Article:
Reducing the harmful use of alcohol is one of the cornerstones of preventing and controlling non-communicable diseases (NCDs). The Political Declaration of the third United Nations General Assembly High-Level Meeting of the Prevention and Control of Non-communicable Diseases outlines the need for full, active and responsible engagement and participation of all relevant stakeholders to combat NCDs- including engaging the private sector, and civil society, for a whole of society approach.
‘Time to Deliver’, the 2018 Report of the WHO Independent High-Level Commission on Noncommunicable Diseases, explicitly outlines the positive impact of public private partnerships- especially in harnessing technological innovation and engaging with economic producers of alcohol for better global health and development outcomes.
This Wilton Park series aims to chart a positive and productive way forward to reduce the harmful use of alcohol and build a roadmap for a whole of society approach. By convening those from across public, private and civil society sectors to build trust and engagement, the series seeks to build consensus and common purpose on how alcohol producers can best support global efforts to improve health and reduce the harmful use of alcohol.
Beginning at Wiston House in Sussex in the UK, the series will then move to hold five regionally focused dialogues at locations around the world, seeking to explore new and innovative methods of reducing the harmful use of alcohol in a manner that accounts for national, religious and cultural context.
In 2017, WHO stated that the harmful use of alcohol is one of the four key risk factors underlying the ‘slow motion disaster’ of non-communicable diseases. Recent WHO statistics show that, across the globe, 3.3 million people die from alcohol related deaths each year accounting for 5.9% of all global deaths, with approximately 25% of total deaths in the 20 – 39 years age group being alcohol-attributable.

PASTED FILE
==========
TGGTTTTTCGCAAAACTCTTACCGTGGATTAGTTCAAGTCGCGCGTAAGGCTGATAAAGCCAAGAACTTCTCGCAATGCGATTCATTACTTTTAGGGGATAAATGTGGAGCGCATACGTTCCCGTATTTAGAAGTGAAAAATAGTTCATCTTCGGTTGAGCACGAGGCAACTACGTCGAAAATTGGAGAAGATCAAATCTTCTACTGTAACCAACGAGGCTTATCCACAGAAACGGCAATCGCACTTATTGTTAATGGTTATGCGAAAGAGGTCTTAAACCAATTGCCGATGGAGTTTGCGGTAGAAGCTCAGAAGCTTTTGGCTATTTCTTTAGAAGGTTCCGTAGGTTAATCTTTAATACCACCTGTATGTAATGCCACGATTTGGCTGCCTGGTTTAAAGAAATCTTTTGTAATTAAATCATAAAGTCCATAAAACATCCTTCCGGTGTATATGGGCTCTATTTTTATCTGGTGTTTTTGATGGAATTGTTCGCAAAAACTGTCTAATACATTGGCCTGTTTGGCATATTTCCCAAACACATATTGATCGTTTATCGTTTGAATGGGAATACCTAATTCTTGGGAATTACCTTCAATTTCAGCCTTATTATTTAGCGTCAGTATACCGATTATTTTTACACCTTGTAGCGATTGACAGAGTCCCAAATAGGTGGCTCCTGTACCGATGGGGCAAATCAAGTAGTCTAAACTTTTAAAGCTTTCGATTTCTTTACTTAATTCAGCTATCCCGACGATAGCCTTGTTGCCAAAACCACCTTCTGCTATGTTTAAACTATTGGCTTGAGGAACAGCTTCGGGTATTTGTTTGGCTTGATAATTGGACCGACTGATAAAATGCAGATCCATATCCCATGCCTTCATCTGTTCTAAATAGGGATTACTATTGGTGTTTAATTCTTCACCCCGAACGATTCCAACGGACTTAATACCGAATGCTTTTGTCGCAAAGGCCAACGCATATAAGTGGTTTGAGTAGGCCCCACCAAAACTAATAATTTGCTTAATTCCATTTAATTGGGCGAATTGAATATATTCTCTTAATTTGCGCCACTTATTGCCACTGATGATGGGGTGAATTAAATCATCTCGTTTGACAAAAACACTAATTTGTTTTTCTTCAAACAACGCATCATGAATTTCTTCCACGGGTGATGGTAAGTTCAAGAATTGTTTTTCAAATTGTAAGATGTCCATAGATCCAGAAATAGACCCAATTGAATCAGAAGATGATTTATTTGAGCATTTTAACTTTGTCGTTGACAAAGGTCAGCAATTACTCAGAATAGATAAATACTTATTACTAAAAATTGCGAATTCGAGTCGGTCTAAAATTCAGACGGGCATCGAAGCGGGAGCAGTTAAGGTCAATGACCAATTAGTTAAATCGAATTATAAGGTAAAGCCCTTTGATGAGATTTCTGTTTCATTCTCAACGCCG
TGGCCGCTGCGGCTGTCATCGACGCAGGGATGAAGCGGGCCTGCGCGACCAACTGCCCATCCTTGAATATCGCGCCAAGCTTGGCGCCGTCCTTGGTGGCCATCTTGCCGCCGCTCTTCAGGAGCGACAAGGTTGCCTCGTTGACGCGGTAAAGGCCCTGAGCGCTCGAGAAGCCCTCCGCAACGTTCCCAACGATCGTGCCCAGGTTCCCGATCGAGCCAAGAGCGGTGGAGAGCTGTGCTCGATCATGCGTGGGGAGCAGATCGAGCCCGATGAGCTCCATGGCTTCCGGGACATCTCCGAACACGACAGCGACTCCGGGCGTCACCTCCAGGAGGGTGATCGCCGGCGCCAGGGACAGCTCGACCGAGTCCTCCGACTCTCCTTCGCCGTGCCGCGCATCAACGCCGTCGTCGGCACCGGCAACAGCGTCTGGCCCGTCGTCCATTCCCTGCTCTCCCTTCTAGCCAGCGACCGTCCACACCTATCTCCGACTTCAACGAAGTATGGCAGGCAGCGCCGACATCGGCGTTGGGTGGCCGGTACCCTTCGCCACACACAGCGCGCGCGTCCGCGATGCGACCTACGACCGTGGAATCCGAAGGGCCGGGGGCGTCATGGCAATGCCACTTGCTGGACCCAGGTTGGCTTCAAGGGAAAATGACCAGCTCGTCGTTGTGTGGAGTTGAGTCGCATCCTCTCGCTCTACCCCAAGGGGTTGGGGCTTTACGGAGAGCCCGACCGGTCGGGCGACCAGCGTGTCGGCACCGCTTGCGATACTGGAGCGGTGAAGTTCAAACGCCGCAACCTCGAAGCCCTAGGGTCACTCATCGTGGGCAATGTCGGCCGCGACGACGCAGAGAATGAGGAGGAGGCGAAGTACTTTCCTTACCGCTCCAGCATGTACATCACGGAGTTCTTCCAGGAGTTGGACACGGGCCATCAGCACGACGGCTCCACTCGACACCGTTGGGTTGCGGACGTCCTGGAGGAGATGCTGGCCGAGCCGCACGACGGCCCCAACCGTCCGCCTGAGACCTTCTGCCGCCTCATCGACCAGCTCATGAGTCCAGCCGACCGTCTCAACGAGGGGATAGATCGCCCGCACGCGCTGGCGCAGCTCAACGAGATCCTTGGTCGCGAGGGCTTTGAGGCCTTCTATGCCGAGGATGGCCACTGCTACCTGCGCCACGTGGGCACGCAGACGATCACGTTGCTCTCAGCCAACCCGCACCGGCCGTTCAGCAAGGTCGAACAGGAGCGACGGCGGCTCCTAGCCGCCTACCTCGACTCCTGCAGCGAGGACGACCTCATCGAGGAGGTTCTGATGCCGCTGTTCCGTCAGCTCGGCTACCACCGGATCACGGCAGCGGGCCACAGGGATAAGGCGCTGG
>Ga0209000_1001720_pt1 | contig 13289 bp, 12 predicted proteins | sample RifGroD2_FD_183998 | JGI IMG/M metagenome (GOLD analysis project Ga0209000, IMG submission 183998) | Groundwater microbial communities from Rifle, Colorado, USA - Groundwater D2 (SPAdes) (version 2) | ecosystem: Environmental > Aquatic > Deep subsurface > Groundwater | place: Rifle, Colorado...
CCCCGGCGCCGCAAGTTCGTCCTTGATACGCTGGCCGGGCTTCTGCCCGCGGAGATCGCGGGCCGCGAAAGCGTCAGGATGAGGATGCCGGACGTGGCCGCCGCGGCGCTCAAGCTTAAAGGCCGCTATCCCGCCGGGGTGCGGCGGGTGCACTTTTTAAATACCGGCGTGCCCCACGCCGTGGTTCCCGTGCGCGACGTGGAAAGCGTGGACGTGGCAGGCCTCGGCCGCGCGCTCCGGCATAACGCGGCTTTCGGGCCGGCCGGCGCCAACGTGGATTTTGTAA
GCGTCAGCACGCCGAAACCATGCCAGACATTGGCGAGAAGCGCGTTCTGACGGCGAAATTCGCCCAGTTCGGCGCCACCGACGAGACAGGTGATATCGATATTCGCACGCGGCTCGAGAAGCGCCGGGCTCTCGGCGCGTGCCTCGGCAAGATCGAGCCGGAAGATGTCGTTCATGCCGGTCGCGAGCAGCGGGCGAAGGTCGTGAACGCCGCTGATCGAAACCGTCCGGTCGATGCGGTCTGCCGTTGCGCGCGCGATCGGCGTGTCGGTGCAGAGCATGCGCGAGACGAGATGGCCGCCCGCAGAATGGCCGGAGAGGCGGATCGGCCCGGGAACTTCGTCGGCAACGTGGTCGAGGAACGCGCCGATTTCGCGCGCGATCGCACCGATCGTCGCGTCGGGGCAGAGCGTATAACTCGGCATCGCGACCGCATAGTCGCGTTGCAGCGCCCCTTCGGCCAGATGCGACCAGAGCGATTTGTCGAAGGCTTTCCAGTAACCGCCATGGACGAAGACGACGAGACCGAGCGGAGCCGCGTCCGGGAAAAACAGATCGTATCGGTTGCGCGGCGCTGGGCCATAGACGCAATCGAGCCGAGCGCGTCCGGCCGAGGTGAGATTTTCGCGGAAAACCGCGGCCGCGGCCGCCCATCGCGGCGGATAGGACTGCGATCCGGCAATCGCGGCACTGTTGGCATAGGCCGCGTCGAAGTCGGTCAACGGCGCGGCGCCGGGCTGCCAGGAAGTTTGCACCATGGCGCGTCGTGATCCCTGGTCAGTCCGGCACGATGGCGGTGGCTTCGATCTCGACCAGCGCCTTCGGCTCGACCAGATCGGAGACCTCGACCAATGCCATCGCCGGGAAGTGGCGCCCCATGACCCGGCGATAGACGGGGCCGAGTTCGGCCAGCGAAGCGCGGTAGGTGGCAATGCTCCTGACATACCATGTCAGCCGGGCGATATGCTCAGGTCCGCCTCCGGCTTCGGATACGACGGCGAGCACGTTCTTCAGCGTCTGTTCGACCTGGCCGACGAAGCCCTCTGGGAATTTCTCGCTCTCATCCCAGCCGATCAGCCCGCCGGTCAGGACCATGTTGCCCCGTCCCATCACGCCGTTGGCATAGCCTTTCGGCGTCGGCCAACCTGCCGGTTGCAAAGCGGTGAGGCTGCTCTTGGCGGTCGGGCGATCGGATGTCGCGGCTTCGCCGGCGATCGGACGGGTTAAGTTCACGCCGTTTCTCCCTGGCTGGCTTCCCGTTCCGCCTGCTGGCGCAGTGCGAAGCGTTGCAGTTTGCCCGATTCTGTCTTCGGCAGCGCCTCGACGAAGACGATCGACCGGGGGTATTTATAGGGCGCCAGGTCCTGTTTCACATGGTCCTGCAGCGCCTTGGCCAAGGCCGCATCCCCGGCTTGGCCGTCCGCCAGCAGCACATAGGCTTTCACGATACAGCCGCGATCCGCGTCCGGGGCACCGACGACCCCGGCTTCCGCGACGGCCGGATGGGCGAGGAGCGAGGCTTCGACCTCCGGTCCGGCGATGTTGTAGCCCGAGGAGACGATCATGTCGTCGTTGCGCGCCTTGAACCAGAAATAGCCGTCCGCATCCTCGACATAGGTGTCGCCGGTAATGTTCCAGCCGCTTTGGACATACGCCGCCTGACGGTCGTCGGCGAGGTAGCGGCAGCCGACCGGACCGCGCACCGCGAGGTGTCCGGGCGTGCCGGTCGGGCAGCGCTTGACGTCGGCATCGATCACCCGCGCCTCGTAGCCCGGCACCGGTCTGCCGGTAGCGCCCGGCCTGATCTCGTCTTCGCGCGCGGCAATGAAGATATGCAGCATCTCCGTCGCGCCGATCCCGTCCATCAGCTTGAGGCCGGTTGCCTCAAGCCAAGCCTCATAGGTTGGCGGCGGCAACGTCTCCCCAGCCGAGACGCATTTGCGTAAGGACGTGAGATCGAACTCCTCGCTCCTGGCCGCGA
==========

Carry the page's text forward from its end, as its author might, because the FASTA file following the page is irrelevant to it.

Reducing the harmful use of alcohol is a critical global public health objective, the significance of which is highlighted across global policy initiatives including the Political Declaration of the UN High-Level Meeting of the Prevention and Control of NCDs at the UN General Assembly, and the WHO global strategy to reduce the harmful use of alcohol. It is also inextricably linked to economic and social wellbeing, and development targets as recognised in the Sustainable Development Goals. Goal 3.5 outlines the need to ‘Strengthen the prevention and treatment of substance abuse, including narcotic drug abuse and harmful use of alcohol’. Current responses to reduce the harmful use of alcohol are often fragmented and do not always correspond to the magnitude of the identified impact on health and social development. While the scope and intensity of national efforts to address alcohol-related harm have increased, resources have not- particularly in low- and middle-income countries where alcohol consumption and related harm are likely to be rising most rapidly.
The Political Declaration of the third UN General Assembly High-Level Meeting of the Prevention and Control of NCDs highlights the need to mobilise the full, active and responsible engagement and participation of all relevant stakeholders to prevent and control NCDs. It also highlights the need for effective contribution from the private sector, including economic operators in alcohol production and trade, to contribute to reducing harmful use of alcohol in their core areas. The WHO Time to Deliver Report outlines the positive impact of public private partnerships, especially in harnessing the importance of technological innovations for better and more sustainable global health and development outcomes.
To achieve proactive and effective public/private partnerships that share a common goal, it is important to move towards a coherent and constructive plan to bring governments, international organisations, academia and civil society together with the private sector to develop lasting partnerships. Wilton Park is developing a network of partner organisations for the series, to include the International Alliance for Responsible Drinking, academic institutions, public health bodies, and others.
This series will seek to enable contextual and sustainable solutions that reduce the harmful use of alcohol, improve health outcomes, and achieve the sustainable development goals.